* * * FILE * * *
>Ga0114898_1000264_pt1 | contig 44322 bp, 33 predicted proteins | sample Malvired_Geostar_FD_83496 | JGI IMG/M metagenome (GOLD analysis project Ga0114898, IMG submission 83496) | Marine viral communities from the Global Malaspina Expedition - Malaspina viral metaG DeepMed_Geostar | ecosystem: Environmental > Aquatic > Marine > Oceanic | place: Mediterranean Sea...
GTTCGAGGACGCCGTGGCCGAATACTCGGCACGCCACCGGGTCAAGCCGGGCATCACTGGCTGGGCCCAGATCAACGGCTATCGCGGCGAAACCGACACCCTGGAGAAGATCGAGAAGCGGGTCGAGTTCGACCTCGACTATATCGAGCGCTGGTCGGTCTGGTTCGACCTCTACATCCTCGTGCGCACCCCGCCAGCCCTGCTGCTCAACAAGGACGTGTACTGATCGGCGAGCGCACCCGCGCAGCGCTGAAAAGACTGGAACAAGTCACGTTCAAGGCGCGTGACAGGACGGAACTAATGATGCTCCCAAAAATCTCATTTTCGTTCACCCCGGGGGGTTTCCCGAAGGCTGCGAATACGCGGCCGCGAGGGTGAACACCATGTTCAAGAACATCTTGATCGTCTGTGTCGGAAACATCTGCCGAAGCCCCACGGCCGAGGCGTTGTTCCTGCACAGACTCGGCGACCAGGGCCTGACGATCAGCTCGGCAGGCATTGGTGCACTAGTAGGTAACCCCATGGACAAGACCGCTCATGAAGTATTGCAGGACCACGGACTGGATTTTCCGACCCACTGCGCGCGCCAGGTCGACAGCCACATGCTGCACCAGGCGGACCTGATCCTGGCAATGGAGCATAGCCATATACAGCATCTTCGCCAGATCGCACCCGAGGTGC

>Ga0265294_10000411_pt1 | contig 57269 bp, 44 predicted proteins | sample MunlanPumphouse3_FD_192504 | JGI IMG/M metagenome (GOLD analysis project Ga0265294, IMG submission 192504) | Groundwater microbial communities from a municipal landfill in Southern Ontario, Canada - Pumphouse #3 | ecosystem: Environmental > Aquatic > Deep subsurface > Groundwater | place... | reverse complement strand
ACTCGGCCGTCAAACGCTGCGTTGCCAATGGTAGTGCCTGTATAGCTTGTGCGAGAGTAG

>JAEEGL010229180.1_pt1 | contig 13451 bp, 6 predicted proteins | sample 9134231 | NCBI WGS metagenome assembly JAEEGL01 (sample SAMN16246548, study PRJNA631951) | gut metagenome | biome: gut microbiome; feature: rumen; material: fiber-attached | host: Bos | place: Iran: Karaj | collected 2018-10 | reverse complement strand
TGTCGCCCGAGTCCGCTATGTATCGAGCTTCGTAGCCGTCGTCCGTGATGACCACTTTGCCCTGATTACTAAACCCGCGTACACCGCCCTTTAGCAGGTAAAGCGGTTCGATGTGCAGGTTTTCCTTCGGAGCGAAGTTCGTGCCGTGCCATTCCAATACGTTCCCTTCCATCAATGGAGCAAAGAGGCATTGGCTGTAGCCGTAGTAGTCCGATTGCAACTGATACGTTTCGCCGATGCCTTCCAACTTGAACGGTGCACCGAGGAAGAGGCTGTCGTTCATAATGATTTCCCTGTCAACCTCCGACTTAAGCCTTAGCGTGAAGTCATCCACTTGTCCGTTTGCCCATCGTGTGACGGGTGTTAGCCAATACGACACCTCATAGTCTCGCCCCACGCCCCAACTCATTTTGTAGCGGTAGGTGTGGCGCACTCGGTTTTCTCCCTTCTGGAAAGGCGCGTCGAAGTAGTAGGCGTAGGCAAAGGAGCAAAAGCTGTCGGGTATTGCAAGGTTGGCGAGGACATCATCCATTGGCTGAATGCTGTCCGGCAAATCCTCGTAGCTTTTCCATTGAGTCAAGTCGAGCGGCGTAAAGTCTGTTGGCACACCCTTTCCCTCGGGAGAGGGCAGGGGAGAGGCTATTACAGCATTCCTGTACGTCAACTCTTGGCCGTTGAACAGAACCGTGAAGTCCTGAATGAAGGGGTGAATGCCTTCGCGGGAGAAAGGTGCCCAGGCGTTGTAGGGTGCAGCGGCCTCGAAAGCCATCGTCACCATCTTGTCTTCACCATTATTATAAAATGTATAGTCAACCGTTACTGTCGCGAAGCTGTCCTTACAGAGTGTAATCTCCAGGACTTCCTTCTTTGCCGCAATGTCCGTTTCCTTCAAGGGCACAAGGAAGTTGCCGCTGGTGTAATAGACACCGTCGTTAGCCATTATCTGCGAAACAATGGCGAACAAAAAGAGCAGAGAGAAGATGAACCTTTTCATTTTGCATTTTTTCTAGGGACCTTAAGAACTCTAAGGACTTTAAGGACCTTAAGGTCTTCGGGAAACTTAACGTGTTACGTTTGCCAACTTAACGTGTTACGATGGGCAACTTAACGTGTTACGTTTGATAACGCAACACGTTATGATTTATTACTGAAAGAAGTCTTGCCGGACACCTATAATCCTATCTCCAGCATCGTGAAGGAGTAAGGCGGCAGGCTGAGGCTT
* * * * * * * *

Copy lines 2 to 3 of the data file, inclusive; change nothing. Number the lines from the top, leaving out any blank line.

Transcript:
GTTCGAGGACGCCGTGGCCGAATACTCGGCACGCCACCGGGTCAAGCCGGGCATCACTGGCTGGGCCCAGATCAACGGCTATCGCGGCGAAACCGACACCCTGGAGAAGATCGAGAAGCGGGTCGAGTTCGACCTCGACTATATCGAGCGCTGGTCGGTCTGGTTCGACCTCTACATCCTCGTGCGCACCCCGCCAGCCCTGCTGCTCAACAAGGACGTGTACTGATCGGCGAGCGCACCCGCGCAGCGCTGAAAAGACTGGAACAAGTCACGTTCAAGGCGCGTGACAGGACGGAACTAATGATGCTCCCAAAAATCTCATTTTCGTTCACCCCGGGGGGTTTCCCGAAGGCTGCGAATACGCGGCCGCGAGGGTGAACACCATGTTCAAGAACATCTTGATCGTCTGTGTCGGAAACATCTGCCGAAGCCCCACGGCCGAGGCGTTGTTCCTGCACAGACTCGGCGACCAGGGCCTGACGATCAGCTCGGCAGGCATTGGTGCACTAGTAGGTAACCCCATGGACAAGACCGCTCATGAAGTATTGCAGGACCACGGACTGGATTTTCCGACCCACTGCGCGCGCCAGGTCGACAGCCACATGCTGCACCAGGCGGACCTGATCCTGGCAATGGAGCATAGCCATATACAGCATCTTCGCCAGATCGCACCCGAGGTGC

>Ga0265294_10000411_pt1 | contig 57269 bp, 44 predicted proteins | sample MunlanPumphouse3_FD_192504 | JGI IMG/M metagenome (GOLD analysis project Ga0265294, IMG submission 192504) | Groundwater microbial communities from a municipal landfill in Southern Ontario, Canada - Pumphouse #3 | ecosystem: Environmental > Aquatic > Deep subsurface > Groundwater | place... | reverse complement strand